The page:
2010 fantasy football positional drafting strategy: Team defense

Had my first experience the other day watching the television show Dog Whisperer. Realized fairly quickly that the show was less about rehabilitating dogs and more addressing the idiosyncracies of their owners.

I felt a little misdirected.

And I realized that many people misdirect their attentions when it comes to fantasy defenses on draft day. They overcomplicate things and lose site of what it takes to successfully draft a fantasy defense. Here is my personal strategy for the position.

First things first, let’s clear some things up. First, we all know that there are a handful of team defenses that seem to be solid year in and year out. They are the ones with easy-to-recognize players that always find ways to rally the troops to impressive performance after impressive performance.

Ed Reed of the Ravens is like that. So is Troy Polamalu of the Steelers. Darrelle Revis headlines a star-studded Jets defense (and yes, he’ll play this year. One of the sides will crumble).

The problem is that these name-brand players elevate their respective teams to near un-draftable status in fantasy leagues.

And by undraftable, I’m suggesting they’ll be chosen before the next-to-last round of your respective drafts. Notice I didn’t suggest the last round … that is reserved for your fantasy kicker.

But how can one so confidently wait on a defense while squads such as the Jets, Packers, Ravens and Steelers are swiped off the board?

Because the key to success with a fantasy defensive unit is not necessarily the star players or lack thereof. Check out a slew of various fantasy football rankings for team defenses. You’ll be amazed at how much difference you’ll find from list to list.

Every year, I stick to my guns on fantasy defenses, waiting until the waning rounds to pick a solid value squad and reaping the benefits of a more quality bench at RB and WR.

So which defensive units am I targeting this year? There are several that will pay great dividends out of a late draft slot. They include:

San Francisco. The Niners showed great improvements last season defensively under defensive-minded head coach Mike Singletary. They continued to tweak their defenses this offseason. Most importantly, they have a pretty easy schedule throughout most of the regular season, playing Seattle the opening weekend and having savory matchups against Kansas City in Week 3, Oakland Week 6, Denver Week 8, Rams Week 10, Buccanneers Week 11, Arizona Week 12, Seattle Week 14 and a very juicy fantasy championship matchup against the Rams. Problem is that the Niners could be taken before the next-to-last round in some drafts based on their performance last year.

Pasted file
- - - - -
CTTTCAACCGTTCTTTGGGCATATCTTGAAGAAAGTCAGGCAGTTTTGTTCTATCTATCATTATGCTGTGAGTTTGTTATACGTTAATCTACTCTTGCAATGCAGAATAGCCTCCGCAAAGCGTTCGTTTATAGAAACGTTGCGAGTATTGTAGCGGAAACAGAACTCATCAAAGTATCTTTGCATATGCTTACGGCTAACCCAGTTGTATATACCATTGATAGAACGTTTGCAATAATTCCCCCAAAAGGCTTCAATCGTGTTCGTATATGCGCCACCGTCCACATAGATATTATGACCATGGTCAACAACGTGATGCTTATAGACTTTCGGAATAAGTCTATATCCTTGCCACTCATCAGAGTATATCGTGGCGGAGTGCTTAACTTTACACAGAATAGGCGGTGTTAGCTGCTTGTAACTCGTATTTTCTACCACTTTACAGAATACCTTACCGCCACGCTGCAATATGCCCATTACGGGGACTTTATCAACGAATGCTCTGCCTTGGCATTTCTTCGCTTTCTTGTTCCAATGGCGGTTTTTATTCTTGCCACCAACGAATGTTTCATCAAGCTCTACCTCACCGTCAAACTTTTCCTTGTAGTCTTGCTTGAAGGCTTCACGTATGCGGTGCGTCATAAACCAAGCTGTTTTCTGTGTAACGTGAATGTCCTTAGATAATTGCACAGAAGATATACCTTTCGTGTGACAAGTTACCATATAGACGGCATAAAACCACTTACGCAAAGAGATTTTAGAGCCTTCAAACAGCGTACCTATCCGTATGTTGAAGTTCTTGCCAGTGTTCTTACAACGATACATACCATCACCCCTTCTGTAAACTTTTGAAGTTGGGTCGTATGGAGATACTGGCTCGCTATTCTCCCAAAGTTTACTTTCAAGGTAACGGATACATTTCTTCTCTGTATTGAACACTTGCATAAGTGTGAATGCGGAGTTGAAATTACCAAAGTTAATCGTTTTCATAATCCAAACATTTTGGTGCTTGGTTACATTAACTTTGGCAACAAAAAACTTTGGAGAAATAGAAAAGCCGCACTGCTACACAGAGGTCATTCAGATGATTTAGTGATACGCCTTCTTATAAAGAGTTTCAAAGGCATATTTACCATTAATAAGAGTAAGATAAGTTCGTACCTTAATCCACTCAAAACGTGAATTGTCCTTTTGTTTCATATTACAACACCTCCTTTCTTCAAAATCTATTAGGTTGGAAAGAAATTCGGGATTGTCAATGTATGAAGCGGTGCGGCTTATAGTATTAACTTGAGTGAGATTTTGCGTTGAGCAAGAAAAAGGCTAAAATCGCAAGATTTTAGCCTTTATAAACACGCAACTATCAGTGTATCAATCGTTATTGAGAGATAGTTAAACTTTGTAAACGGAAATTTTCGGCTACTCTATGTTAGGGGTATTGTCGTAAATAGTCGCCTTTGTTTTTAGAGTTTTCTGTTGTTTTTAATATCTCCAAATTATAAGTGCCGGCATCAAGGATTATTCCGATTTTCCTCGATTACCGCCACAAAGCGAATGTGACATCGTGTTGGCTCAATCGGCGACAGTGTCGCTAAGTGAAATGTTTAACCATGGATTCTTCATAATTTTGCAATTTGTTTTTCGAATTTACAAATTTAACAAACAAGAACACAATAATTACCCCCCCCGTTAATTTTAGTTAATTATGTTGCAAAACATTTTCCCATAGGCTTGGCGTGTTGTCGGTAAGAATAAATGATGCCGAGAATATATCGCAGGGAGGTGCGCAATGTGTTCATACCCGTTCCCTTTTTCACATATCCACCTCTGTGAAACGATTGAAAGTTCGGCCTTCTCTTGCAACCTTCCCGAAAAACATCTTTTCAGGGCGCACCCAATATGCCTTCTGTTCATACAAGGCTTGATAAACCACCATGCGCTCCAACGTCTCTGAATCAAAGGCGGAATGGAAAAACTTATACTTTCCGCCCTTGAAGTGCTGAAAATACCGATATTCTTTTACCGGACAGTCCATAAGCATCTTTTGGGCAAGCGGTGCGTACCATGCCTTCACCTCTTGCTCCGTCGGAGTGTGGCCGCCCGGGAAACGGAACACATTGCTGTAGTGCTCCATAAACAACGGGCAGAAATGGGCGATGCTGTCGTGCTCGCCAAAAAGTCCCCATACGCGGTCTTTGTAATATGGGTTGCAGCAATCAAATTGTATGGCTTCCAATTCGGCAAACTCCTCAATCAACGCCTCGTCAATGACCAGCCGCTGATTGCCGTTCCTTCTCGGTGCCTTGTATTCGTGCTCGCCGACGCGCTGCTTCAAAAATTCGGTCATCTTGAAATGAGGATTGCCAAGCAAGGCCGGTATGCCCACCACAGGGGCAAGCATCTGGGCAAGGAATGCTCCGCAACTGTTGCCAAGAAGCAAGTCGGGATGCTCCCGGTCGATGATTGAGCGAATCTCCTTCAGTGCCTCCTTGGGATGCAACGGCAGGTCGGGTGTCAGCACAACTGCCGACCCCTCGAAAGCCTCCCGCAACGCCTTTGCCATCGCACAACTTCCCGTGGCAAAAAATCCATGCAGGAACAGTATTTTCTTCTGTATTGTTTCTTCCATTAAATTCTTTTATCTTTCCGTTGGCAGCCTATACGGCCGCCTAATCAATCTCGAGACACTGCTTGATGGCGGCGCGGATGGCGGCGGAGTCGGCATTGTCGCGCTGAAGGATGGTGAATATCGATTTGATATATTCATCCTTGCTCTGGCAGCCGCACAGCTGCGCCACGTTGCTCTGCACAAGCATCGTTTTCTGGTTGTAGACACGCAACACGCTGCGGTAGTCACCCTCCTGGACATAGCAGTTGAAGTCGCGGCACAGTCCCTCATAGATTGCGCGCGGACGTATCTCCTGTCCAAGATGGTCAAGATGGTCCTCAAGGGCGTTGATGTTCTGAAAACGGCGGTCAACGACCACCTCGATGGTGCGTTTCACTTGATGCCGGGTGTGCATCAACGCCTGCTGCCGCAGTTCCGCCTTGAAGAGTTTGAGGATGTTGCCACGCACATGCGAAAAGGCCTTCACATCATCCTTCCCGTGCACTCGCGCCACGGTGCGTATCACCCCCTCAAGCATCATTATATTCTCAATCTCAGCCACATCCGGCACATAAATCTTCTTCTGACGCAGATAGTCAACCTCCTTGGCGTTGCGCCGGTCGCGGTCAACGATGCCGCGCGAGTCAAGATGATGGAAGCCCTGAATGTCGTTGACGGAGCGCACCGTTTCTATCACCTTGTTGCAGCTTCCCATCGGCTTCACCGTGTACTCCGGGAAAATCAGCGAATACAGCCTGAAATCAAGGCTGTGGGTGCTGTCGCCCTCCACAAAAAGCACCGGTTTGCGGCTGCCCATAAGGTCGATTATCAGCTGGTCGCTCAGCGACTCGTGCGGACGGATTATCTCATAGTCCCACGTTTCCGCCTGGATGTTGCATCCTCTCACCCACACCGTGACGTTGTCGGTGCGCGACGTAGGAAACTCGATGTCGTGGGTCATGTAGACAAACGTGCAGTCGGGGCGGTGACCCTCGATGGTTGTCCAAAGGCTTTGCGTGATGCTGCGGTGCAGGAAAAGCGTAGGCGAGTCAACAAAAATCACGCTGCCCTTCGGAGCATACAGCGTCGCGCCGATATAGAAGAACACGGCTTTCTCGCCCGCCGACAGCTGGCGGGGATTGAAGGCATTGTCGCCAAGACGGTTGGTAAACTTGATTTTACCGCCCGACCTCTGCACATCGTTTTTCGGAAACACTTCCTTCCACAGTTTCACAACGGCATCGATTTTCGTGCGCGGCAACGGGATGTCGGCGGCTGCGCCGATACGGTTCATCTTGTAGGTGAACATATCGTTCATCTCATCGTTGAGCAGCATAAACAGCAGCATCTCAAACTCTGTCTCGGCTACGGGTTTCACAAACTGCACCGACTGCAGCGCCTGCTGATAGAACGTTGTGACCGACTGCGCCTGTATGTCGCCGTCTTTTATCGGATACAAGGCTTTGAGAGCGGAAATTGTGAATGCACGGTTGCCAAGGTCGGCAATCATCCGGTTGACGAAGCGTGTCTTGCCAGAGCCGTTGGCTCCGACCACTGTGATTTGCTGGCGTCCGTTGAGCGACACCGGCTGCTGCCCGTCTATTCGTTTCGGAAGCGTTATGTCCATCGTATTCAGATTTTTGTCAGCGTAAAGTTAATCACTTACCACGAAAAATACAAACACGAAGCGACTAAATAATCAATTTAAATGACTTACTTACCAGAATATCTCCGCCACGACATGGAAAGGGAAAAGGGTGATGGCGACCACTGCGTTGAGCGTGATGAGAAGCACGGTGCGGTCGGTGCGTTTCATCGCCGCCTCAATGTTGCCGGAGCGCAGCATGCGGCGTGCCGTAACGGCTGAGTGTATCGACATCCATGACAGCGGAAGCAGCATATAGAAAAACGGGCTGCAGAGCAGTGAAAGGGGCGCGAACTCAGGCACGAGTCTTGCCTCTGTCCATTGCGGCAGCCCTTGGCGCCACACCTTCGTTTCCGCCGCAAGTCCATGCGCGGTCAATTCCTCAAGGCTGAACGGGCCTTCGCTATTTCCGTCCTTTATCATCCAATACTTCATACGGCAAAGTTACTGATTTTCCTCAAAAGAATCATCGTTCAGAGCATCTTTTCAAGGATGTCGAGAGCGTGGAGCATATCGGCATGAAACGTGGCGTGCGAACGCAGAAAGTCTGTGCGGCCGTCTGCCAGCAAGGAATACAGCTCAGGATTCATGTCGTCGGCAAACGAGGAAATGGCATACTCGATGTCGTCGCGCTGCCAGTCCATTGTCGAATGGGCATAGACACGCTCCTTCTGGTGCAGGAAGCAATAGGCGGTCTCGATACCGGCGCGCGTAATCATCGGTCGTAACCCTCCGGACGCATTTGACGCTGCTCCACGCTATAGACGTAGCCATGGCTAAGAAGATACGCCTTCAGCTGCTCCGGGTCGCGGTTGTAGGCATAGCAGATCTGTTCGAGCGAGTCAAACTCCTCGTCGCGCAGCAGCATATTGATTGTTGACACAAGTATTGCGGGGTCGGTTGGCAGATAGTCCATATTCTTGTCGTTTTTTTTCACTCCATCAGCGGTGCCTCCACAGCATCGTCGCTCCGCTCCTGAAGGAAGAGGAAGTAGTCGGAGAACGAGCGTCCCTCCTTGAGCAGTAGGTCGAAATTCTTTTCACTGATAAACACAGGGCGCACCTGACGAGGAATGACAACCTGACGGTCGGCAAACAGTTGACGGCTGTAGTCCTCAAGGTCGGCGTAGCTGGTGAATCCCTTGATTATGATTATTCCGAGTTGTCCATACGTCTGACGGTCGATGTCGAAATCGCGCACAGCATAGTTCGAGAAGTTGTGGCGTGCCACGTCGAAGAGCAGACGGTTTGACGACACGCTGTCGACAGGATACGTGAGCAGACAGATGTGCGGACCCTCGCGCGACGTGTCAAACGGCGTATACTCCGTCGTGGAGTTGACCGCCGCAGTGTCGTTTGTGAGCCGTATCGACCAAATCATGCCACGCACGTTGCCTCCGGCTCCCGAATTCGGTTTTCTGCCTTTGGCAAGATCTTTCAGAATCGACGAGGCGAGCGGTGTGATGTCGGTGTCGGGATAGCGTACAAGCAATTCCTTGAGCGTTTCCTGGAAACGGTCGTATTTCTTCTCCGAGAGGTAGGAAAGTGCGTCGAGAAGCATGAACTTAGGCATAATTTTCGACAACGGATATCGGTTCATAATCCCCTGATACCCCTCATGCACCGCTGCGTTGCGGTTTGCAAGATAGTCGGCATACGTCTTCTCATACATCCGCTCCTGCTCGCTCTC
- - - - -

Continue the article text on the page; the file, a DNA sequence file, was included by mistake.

San Diego. Here is the team defense that has me most excited this summer. Sure the Chargers lost Cromartie to the Jets. They weren’t as impressive last year as one would like. Both factors will ensure that the Chargers fall to the next-to-last round in most fantasy drafts. But the Chargers still have plenty of playmakers and have, as far as I’m concerned, the best schedule possible this season for a fantasy defense. They play the Broncos, Raiders and Chiefs each twice. San Diego will also fare well against the Jaguars’ one-trick pony, a Seattle program in flux, a Cardinals offense piloted by Leinart, the Rams and their rookie QB, among others. There are only a handful of games during the regular season that could cause the Chargers fits on defense.

Cincinnati. Another team a la the Niners that showed marked improvement last season on the defensive side was the Bengals. In fact, they were under-the-radar most of the season despite shutting down some high-powered offenses. This year, they don’t have the cakewalk schedule that either the Niners or Chargers do, but the Bengals do have a few juicy matchups that make them worth a late-round flier when all of the namebrand defensive units are off the board.